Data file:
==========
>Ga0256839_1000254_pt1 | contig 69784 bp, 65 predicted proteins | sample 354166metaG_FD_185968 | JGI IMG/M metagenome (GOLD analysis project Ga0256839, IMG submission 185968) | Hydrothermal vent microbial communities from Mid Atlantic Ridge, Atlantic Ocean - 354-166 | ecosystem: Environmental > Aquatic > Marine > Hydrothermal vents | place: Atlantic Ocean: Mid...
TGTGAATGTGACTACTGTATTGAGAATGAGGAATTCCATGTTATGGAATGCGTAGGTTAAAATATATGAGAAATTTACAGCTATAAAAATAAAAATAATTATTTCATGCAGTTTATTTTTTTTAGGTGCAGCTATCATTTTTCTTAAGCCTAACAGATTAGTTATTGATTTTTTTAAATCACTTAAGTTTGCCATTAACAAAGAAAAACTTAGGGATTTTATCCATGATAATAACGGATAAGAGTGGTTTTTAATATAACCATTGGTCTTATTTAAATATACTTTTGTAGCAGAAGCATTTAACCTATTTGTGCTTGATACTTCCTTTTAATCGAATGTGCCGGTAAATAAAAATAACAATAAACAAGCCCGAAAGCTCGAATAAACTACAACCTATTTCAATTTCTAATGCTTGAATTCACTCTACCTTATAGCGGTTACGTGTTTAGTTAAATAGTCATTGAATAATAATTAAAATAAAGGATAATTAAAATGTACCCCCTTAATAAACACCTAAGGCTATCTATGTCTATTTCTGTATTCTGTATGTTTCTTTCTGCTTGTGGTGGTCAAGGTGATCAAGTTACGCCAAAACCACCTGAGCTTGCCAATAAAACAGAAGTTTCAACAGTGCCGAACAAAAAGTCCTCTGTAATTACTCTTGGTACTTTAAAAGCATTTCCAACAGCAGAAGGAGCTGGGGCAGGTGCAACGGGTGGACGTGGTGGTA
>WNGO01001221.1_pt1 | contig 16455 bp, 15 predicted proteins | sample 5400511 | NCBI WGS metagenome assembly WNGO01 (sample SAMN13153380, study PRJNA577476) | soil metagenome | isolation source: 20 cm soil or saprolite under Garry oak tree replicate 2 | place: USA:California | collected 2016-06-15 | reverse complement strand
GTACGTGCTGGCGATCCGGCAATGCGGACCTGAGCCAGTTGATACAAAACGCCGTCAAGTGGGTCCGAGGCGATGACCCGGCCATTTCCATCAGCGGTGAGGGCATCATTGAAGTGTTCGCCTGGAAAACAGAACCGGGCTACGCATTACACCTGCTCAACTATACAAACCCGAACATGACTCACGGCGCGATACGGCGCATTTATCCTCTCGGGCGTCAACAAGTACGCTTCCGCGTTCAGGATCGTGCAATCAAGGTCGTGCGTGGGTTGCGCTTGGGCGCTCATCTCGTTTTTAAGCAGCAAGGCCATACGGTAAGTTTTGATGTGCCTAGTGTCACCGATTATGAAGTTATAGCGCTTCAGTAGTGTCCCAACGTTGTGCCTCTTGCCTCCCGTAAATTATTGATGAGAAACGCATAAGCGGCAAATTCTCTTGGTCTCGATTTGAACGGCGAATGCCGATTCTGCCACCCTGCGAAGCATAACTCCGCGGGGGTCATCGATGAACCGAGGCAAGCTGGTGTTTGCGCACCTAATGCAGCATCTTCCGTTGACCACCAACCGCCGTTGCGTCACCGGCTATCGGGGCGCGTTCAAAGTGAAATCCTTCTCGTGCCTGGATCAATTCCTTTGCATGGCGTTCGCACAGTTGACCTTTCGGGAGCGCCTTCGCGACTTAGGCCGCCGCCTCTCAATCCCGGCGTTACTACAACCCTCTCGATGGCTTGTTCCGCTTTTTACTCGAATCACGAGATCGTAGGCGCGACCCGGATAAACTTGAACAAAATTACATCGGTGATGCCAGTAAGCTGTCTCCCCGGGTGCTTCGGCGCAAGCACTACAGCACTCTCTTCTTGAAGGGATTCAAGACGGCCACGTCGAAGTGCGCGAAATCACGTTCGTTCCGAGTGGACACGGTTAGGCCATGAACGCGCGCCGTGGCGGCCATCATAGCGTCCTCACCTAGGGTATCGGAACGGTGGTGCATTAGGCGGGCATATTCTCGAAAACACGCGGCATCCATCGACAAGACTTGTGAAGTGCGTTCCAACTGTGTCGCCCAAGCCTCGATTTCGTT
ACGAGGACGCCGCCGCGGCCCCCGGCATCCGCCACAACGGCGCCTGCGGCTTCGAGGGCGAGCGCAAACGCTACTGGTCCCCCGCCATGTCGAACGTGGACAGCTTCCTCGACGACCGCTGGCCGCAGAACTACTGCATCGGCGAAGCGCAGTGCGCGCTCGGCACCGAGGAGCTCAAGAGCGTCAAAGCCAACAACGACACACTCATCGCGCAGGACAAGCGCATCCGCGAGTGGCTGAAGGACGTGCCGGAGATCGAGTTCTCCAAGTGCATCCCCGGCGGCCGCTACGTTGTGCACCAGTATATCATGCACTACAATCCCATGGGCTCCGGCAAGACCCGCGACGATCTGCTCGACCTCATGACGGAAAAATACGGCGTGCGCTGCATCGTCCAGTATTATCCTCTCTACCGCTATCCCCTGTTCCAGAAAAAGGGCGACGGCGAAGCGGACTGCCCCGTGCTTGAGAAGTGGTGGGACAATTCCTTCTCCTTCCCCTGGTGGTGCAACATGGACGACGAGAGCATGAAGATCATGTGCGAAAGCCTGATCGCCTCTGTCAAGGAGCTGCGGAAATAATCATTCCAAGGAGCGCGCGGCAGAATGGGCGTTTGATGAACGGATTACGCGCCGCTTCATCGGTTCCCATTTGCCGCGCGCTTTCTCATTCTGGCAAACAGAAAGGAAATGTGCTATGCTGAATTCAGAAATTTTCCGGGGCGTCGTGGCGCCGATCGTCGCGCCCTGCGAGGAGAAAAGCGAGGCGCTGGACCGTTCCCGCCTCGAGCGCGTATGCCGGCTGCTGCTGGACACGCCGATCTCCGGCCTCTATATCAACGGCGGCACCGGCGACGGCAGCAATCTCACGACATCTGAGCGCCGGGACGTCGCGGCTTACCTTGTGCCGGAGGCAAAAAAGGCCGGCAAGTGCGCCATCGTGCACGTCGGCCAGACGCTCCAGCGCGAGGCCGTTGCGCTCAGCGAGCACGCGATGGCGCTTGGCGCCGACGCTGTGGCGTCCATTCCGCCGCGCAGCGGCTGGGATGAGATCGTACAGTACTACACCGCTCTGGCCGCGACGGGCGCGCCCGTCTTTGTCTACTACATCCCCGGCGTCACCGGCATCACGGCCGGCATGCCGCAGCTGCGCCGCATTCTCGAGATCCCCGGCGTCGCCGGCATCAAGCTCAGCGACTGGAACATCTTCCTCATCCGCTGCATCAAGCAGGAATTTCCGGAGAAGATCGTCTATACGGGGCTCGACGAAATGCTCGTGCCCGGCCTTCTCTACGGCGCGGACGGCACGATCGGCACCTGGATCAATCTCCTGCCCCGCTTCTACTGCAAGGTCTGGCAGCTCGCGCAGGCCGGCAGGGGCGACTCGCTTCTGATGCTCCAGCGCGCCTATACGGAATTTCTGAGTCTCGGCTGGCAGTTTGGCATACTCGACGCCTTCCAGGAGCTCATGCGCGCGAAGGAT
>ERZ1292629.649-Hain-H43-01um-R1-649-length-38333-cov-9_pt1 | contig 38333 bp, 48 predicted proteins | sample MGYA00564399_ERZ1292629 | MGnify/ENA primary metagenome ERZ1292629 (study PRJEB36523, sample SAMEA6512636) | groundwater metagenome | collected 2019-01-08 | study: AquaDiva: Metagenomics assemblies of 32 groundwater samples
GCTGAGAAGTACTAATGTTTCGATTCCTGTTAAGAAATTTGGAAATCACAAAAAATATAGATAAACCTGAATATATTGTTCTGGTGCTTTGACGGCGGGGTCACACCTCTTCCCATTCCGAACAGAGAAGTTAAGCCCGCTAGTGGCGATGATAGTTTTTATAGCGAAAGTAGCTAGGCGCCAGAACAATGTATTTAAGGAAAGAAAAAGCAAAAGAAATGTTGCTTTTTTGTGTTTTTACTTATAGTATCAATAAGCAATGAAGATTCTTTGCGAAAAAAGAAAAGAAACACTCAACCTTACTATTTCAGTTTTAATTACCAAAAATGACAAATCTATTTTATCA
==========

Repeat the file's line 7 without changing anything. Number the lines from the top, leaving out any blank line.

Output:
GCTGAGAAGTACTAATGTTTCGATTCCTGTTAAGAAATTTGGAAATCACAAAAAATATAGATAAACCTGAATATATTGTTCTGGTGCTTTGACGGCGGGGTCACACCTCTTCCCATTCCGAACAGAGAAGTTAAGCCCGCTAGTGGCGATGATAGTTTTTATAGCGAAAGTAGCTAGGCGCCAGAACAATGTATTTAAGGAAAGAAAAAGCAAAAGAAATGTTGCTTTTTTGTGTTTTTACTTATAGTATCAATAAGCAATGAAGATTCTTTGCGAAAAAAGAAAAGAAACACTCAACCTTACTATTTCAGTTTTAATTACCAAAAATGACAAATCTATTTTATCA